A good idea is just that, an idea. It may be chock-full of visual potential or hint at the possibility of an engaging story. Even if the idea is fantastic, there is an enormous chasm that stands between that idea and, in this instance, a well-crafted enjoyable feature film.
Jon Favreau falls headlong into this creative chasm with his latest film “Cowboys & Aliens.” What began as a comic book, gets changed around and adapted for the big screen, but still everything feels like neither author nor director ever made it beyond the stage during which it was posited, “Wouldn’t it be cool if some cowboys fought some aliens?”
Our rugged protagonist, Jake Lonergan (Daniel Craig), awakes in the Western out back of Arizona. He can’t remember who he is or how he came into the possession of the spiffy magical bracelet that’s locked on his wrist. Jake stumbles into town and soon discovers that he’s a wanted man.
Just as Sheriff John Taggart (Keith Carradine) is about to haul Jake off to the Marshall, a group of alien aircraft swoops in and starts abducting townsfolk and blowing things up. Jake’s bracelet springs into action and he shoots down one of the aircraft.
Woodrow Dolarhyde (Harrison Ford), the town’s rich curmudgeon, forms a posse that includes the local innkeeper, Doc (Sam Rockwell), and Ella (Olivia Wilde), a strange woman who keeps following Jake. They all ride of off at dawn to kick some alien butt.
That’s about the extent of it. You’ve got your cowboys and your aliens and just enough setup so they can fight and blow stuff up. Director Favreau and the five writers who crafted the script attempt to cram every film western cliché that you can think of into the two hour run time of “Cowboys & Aliens.”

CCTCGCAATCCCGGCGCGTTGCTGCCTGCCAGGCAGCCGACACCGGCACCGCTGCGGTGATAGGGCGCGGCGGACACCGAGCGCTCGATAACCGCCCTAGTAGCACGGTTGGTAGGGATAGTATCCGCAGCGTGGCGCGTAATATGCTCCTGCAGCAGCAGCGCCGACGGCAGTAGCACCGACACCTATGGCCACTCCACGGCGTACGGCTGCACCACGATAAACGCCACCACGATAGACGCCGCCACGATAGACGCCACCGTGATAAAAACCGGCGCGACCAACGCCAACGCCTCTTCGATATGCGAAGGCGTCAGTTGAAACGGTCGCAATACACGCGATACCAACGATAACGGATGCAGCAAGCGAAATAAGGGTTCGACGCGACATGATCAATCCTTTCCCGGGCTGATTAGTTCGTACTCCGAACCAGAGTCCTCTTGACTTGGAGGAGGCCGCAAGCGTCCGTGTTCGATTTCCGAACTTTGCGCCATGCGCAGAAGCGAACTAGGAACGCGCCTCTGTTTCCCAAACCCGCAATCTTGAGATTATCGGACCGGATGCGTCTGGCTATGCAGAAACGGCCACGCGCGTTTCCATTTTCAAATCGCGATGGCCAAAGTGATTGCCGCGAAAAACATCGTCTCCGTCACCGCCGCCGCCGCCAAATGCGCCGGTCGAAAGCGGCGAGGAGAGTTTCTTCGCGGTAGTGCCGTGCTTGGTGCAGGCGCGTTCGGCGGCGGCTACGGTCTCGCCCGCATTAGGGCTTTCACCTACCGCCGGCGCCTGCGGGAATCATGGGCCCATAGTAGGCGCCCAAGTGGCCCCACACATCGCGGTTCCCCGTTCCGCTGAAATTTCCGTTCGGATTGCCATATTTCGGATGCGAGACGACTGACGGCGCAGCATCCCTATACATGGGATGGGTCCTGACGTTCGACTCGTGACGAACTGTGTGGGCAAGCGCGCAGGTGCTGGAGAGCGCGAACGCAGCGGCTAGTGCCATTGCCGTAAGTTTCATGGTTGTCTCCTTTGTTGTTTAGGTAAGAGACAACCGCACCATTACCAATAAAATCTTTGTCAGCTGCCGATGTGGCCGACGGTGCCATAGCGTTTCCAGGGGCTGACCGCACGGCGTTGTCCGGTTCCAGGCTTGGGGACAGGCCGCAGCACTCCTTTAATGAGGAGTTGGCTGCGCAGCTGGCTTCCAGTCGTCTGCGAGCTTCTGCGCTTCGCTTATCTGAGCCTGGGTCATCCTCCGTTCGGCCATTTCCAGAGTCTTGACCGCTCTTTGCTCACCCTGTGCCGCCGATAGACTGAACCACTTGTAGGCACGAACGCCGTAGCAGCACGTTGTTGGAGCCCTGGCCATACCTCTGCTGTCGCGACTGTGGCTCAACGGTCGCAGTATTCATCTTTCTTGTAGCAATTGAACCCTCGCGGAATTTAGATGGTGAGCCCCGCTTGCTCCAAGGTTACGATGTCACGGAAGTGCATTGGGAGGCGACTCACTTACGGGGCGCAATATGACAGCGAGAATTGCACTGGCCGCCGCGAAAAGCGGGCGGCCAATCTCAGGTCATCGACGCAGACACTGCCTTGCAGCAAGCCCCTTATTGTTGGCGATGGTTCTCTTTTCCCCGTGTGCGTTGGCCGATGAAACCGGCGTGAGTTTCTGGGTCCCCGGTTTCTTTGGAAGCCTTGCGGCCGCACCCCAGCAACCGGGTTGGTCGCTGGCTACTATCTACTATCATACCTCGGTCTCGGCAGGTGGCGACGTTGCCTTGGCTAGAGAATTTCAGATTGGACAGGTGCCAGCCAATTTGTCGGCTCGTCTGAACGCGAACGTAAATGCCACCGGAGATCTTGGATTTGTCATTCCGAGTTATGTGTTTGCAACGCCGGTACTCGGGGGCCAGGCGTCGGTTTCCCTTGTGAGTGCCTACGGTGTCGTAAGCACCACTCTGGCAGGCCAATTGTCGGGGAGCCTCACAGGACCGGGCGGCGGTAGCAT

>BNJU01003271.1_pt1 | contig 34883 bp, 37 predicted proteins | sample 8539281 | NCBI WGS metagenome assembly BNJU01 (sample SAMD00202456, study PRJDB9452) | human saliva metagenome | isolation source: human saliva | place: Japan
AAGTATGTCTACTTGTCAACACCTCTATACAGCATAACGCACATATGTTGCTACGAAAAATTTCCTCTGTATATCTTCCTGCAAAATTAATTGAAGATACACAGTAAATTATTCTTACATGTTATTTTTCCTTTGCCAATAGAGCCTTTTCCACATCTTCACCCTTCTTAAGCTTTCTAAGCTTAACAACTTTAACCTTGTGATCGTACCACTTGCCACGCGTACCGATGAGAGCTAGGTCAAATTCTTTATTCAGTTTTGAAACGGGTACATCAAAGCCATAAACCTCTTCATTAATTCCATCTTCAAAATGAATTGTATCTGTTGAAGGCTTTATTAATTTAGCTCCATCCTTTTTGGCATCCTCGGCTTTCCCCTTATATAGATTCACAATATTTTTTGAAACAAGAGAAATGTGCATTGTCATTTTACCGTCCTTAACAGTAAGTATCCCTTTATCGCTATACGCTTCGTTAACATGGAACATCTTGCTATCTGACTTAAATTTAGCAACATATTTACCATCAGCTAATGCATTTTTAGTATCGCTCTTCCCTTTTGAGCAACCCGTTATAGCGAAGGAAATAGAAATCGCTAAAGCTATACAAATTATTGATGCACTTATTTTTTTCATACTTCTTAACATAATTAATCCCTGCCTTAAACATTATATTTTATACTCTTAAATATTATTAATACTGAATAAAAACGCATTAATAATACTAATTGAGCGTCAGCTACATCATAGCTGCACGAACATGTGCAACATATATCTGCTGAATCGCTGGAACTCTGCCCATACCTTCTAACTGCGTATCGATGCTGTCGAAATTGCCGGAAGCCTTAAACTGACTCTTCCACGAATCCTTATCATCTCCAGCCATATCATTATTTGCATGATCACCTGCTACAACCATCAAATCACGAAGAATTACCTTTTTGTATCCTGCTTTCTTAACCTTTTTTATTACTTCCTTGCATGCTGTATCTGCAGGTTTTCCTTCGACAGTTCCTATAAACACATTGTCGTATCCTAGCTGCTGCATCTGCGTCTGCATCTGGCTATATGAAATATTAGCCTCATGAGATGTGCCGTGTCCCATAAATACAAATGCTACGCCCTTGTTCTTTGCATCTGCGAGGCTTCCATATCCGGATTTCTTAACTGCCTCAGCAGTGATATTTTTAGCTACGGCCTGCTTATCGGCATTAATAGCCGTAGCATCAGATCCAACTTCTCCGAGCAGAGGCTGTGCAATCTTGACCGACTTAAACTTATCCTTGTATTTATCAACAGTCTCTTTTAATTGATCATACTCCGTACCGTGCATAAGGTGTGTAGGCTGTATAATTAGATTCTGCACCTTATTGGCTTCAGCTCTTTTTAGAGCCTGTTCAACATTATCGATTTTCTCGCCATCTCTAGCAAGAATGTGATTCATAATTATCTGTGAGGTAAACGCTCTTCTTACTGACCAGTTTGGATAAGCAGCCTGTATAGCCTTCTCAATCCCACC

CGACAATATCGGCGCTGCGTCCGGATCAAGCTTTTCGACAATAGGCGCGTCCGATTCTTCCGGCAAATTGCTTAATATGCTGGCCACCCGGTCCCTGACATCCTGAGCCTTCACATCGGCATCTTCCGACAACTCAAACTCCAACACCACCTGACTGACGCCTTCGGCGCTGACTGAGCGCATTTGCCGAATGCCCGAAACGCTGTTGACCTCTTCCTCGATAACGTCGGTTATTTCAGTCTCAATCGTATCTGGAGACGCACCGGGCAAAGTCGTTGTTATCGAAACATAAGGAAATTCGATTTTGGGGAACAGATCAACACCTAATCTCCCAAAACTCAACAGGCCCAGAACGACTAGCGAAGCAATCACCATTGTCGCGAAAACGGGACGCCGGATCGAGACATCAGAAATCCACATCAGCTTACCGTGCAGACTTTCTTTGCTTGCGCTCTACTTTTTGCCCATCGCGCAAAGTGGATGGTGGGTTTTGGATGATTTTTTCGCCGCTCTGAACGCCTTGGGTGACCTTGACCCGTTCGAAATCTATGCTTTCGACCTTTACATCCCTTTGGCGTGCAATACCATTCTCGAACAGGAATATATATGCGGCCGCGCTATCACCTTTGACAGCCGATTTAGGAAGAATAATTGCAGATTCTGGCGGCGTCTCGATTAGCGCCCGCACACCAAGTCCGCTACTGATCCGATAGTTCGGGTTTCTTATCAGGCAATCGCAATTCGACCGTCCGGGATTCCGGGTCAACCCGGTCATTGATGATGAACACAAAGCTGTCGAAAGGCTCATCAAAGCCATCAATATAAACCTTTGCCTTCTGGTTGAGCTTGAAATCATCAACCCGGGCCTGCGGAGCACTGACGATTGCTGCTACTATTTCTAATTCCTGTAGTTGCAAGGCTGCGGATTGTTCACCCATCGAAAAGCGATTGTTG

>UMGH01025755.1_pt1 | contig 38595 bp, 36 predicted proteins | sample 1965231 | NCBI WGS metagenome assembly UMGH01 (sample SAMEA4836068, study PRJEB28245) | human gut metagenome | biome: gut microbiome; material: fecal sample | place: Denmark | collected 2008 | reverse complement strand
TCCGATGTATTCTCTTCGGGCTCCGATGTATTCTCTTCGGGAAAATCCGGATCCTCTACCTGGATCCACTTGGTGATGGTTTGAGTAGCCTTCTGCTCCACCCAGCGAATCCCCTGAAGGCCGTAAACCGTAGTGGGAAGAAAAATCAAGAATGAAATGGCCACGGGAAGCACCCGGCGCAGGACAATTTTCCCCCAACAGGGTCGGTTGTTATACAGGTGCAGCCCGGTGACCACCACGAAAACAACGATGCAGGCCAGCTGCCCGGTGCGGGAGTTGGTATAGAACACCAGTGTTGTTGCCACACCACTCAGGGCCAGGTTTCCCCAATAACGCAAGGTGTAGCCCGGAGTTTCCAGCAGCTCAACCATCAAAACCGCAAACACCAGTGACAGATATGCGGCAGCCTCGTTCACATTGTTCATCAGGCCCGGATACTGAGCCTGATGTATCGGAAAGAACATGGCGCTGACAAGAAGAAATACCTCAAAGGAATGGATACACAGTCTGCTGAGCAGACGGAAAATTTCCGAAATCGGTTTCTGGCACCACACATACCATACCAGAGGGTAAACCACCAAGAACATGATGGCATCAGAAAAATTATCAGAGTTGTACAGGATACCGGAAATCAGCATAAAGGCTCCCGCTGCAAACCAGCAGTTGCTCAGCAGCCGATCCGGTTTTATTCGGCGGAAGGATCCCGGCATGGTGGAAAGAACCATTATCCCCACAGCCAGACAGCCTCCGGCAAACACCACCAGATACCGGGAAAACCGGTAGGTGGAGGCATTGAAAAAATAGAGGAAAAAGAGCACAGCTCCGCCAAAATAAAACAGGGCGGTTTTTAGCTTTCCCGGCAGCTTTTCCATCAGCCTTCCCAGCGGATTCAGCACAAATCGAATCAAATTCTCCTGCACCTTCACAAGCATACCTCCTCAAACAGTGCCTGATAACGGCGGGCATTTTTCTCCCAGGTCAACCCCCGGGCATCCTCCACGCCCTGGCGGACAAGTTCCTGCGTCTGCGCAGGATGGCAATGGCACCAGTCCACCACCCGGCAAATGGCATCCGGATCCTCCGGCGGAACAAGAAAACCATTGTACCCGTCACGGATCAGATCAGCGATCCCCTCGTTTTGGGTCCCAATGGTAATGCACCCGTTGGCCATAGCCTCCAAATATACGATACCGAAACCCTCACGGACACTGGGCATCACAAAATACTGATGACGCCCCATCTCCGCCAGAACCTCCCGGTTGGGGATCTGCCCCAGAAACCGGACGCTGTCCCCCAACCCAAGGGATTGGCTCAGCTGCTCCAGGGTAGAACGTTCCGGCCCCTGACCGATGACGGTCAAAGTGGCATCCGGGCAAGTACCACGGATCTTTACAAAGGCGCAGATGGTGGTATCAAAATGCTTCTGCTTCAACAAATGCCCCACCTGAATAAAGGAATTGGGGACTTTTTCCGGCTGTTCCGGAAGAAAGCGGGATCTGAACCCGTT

You get the bar fight, which comes with the fiddle player in the corner. There is a run in with a gang of lawbreakers and scoundrels. We meet up with a band of Native Americans, and even get a peyote-infused psychedelic trip. Harrison Ford’s character, Dollarhyde, looks more than a little like Ethan Edwards from “The Searchers” complete with his hatred of Indians, as well as the orphaned Native American he took in as a child. The hero has a wolfish feral dog that follows the group around. If they had lifted Daniel Craig into the air by his pierced nipples while performing the Sun Dance, I think they would have covered all the bases.
It’s a lot of stuff, but it all surrounds a bunch of characters that we don’t know very well or feel much attachment for. The story is one we’ve seen time and time again, alien invasion and subjugation of humans. Though it is neat to see a cowboy jump from a horse on to a spaceship, without any emotional appeal or a compelling story it gets boring after awhile.
If you’re desperate to see what it looks like when a bunch of Western settlers get repeatedly blown up by a bunch of armor plated aliens, then you might have to check this one out in the theater. Otherwise “Cowboys & Aliens” just gives moviegoers another ho-hum comic book adaptation in this overwhelmingly mediocre summer.